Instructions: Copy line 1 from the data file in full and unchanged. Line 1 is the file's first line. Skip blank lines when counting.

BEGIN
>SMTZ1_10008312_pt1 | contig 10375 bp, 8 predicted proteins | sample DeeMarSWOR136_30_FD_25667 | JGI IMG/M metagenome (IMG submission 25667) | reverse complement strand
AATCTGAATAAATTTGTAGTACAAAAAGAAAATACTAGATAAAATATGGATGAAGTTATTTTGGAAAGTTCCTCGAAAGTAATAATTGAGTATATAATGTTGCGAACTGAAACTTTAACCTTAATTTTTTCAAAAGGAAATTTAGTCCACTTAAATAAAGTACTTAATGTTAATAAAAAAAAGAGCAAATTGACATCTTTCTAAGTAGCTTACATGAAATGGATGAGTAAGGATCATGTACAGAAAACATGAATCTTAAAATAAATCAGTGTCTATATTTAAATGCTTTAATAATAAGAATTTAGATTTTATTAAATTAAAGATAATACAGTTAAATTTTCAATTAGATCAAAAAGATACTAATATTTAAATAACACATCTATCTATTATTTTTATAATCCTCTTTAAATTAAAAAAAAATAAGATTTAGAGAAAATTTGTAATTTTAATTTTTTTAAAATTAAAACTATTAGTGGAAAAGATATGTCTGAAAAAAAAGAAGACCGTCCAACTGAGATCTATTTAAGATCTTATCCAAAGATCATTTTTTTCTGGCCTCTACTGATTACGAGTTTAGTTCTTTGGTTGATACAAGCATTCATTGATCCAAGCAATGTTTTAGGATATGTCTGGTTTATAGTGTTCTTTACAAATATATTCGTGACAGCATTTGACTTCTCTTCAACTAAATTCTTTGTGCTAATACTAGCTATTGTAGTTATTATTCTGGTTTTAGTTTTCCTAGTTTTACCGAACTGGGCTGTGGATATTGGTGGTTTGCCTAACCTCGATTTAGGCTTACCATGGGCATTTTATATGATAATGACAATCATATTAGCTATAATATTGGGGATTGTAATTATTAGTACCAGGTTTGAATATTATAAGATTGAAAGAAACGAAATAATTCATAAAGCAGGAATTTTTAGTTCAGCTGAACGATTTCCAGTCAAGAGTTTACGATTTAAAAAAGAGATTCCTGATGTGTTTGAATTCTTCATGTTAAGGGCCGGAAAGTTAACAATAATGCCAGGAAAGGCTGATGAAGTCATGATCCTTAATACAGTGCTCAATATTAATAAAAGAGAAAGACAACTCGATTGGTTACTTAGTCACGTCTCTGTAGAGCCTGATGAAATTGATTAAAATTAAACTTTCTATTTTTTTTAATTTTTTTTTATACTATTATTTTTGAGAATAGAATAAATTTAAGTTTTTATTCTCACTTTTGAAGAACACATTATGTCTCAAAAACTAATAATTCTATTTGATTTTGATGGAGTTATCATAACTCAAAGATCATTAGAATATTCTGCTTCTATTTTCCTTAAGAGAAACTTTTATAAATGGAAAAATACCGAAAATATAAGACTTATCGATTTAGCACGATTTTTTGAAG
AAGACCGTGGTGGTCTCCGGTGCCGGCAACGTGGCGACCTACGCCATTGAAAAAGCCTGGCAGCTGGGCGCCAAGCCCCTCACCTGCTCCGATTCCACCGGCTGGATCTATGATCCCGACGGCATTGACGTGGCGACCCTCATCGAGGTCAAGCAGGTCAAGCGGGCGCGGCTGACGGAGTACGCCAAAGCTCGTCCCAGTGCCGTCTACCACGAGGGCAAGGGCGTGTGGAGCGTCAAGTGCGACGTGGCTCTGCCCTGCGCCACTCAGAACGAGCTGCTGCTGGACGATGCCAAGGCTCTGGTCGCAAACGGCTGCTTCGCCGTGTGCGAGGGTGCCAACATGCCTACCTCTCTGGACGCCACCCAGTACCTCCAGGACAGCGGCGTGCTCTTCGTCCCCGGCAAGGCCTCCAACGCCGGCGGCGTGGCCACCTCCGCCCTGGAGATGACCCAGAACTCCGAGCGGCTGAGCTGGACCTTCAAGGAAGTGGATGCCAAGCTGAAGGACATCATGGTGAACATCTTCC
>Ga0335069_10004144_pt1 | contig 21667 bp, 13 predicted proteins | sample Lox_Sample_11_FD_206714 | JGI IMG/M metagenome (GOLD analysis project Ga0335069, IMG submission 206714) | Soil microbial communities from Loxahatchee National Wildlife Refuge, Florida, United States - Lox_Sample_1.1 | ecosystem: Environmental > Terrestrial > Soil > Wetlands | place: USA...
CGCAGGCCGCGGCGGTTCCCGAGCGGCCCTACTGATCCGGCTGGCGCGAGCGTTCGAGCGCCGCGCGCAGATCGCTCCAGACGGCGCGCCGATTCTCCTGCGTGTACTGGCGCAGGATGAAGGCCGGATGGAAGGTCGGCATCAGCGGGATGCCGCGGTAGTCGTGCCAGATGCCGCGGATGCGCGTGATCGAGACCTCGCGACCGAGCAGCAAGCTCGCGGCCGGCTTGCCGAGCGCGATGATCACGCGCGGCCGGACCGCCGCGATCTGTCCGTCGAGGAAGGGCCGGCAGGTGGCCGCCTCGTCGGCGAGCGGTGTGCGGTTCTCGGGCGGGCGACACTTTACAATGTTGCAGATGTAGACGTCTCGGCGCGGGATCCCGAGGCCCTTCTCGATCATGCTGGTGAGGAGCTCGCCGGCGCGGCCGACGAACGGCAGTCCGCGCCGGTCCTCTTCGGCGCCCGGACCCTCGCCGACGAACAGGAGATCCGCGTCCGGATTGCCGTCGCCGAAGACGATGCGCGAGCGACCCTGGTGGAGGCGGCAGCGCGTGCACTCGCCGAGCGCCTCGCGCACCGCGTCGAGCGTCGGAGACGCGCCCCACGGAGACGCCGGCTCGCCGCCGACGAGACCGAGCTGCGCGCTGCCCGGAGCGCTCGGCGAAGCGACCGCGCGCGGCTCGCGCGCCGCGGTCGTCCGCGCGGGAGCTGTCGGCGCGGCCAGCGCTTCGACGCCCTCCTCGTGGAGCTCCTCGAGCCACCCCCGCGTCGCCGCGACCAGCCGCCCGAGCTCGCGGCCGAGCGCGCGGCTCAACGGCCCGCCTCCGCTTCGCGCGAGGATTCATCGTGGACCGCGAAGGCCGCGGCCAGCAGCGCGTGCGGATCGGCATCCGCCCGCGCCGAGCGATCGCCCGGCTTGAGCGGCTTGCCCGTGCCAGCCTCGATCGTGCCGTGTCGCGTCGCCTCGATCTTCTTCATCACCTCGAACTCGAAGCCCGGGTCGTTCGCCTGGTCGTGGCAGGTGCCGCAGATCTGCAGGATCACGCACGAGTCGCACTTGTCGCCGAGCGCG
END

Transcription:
>SMTZ1_10008312_pt1 | contig 10375 bp, 8 predicted proteins | sample DeeMarSWOR136_30_FD_25667 | JGI IMG/M metagenome (IMG submission 25667) | reverse complement strand